New Ozone-Depleting Chemicals Found in the Atmosphere

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Four ozone-depleting gases, previously undetected in the atmosphere, have been found by new research. The work suggests that more than 74 000 tonnes of these human-made substances have been released since 1978, and that two are continuing to accumulate in the atmosphere. However, it is not yet known where they come from.

The discovery of the hole in the ozone layer in 1985 led to a 130-nation agreement, the Montreal Protocol of 1987. This agreed to the phasing out and banning of chlorofluorocarbons (CFCs), the main cause of ozone depletion. These had been used as coolants for refrigeration or as dry cleaning solvents, among other uses. The first stage of phasing out CFCs relied on their replacement with hydrochlorofluorocarbons (HCFCs), which break down faster than CFCs, causing less damage to the ozone layer. Some uses of CFCs were exempt from this ban, for example, for specific industrial purposes or as intermediate products in the production of other substances. Both CFCs and HCFCs are also greenhouse gases, with much stronger climate effects than CO2.

However, this new research has identified four ozone depleting substances (ODSs) not previously detected. The gases were identified in samples of air collected in Tasmania between 1978 and 2012, and extracted from pockets of air trapped in ‘firn’ snow in Greenland in 2008. This type of snow provides a ‘natural archive’ of the atmosphere going back around a century.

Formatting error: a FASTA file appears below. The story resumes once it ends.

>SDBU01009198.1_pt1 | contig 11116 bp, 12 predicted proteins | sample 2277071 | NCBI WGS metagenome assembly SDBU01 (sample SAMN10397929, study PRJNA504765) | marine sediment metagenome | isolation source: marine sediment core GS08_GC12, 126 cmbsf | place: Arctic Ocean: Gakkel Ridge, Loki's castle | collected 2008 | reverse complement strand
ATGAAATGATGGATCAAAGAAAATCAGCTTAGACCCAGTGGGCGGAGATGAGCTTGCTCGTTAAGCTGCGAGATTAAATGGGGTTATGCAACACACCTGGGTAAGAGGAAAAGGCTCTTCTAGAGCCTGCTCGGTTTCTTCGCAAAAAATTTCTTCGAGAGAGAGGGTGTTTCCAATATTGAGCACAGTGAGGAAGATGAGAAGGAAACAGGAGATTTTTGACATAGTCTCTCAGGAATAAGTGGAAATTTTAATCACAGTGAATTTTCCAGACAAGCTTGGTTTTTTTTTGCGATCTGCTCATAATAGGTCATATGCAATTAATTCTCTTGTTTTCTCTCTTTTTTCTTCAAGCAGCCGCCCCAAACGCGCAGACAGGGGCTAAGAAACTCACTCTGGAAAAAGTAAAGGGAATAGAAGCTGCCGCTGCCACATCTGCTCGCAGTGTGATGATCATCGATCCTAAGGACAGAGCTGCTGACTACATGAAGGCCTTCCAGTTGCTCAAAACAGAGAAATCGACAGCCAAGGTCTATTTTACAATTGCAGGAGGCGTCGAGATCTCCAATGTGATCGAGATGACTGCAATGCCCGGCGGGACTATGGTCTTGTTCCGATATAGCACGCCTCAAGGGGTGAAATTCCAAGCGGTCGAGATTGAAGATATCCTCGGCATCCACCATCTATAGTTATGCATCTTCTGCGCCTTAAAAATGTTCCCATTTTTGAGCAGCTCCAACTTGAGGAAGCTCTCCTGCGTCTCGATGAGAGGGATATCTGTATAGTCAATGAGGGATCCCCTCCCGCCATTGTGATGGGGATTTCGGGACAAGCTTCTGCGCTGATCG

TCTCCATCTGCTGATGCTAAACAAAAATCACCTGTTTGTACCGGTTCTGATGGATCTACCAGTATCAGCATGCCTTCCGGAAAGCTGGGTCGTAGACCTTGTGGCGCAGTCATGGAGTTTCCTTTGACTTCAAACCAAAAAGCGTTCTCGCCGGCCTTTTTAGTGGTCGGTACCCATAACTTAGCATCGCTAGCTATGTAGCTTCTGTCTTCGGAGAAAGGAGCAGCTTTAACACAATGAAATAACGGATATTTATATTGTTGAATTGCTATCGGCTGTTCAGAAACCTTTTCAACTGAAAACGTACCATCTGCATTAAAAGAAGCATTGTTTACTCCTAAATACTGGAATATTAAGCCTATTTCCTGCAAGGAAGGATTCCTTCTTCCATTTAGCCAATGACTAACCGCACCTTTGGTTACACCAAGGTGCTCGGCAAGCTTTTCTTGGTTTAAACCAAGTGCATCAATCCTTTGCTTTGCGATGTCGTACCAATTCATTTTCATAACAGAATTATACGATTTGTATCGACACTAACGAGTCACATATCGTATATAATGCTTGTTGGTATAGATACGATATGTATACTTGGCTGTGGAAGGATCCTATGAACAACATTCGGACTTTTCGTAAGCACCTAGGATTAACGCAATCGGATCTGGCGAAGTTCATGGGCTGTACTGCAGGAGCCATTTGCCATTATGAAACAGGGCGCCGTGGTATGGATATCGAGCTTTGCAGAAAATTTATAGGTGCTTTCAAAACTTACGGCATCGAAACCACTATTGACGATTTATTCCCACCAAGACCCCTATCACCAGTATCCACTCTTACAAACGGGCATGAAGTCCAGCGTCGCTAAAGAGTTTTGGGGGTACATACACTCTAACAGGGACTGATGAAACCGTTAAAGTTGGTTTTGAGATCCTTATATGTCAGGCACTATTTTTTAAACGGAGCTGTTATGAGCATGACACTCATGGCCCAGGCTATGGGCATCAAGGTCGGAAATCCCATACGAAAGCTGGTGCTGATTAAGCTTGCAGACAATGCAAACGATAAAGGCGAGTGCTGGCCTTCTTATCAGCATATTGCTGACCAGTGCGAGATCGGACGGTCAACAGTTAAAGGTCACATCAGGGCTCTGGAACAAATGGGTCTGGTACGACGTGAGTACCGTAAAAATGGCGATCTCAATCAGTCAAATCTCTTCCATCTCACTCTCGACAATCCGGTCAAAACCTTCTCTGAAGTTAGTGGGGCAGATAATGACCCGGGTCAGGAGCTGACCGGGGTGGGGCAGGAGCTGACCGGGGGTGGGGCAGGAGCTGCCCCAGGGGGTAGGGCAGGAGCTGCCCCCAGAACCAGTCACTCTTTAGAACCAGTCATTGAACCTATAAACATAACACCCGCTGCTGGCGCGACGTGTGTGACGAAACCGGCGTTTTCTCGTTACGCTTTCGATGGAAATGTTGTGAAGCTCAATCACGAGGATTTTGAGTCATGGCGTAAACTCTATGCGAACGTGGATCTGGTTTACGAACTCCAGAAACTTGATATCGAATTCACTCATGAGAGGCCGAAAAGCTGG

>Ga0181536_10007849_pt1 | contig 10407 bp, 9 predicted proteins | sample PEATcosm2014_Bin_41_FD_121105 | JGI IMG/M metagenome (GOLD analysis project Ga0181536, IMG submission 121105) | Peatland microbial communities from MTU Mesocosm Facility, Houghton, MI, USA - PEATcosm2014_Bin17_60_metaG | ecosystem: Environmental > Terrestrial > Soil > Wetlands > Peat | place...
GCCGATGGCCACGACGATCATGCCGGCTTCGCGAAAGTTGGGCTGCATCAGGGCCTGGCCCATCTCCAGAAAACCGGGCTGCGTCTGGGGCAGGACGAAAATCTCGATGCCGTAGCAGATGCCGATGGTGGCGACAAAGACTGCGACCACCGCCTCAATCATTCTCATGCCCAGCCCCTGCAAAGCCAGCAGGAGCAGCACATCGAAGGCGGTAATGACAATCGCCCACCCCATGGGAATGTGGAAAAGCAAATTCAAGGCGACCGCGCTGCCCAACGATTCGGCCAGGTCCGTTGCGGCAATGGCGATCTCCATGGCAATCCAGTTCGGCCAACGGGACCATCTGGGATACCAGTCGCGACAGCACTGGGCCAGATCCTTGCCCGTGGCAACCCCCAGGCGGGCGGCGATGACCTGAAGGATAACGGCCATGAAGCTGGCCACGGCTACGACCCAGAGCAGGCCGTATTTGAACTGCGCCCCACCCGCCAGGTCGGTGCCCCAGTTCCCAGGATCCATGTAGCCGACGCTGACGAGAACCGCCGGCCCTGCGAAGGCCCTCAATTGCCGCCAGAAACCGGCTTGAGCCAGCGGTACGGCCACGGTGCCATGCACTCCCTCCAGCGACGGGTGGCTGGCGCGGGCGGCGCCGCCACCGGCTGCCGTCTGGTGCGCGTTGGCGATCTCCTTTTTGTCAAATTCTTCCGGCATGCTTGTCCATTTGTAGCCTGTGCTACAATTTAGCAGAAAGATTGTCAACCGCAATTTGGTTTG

Three of the ODSs were CFCs, labelled CFC-112, CFC-112a, and CFC-113a. The fourth was a new HCFC, called HCFC-133a. By analysing the firn samples, the researchers could see that there were insignificant amounts of these ODSs in the air before the 1960s. This suggests they have a human origin. They estimate that more than 74 000 tonnes of these four ODSs have been released in to the atmosphere since that time.

Levels of two of these gases appear to have increased between the 1960s and the 1990s, before slowly decreasing. This pattern is similar to other CFCs controlled under the Montreal Protocol. However, the remaining two ODSs have both been increasing over time. Levels of HCFC-133a appear to have increased by as much as 45% during the two and a half years prior to 2012.

Although levels of these emissions are relatively small compared to pre-Montreal Protocol CFC levels, some are long-lived. The fact that two of them are still increasing is a problem for both the ozone layer and climate change.

The authors highlight that it is important, but very difficult, to determine the origin of these previously undetected ODSs, though there are a number of possible sources. For example, CFC-113a is exempt from the Montreal Protocol as a substance (‘feedstock’) used in the production of some pesticides. There were also periods of growth and decline in atmospheric levels of HCFC-133a, which the authors suggest could be traced to industrial emitters changing production procedures or product ranges.

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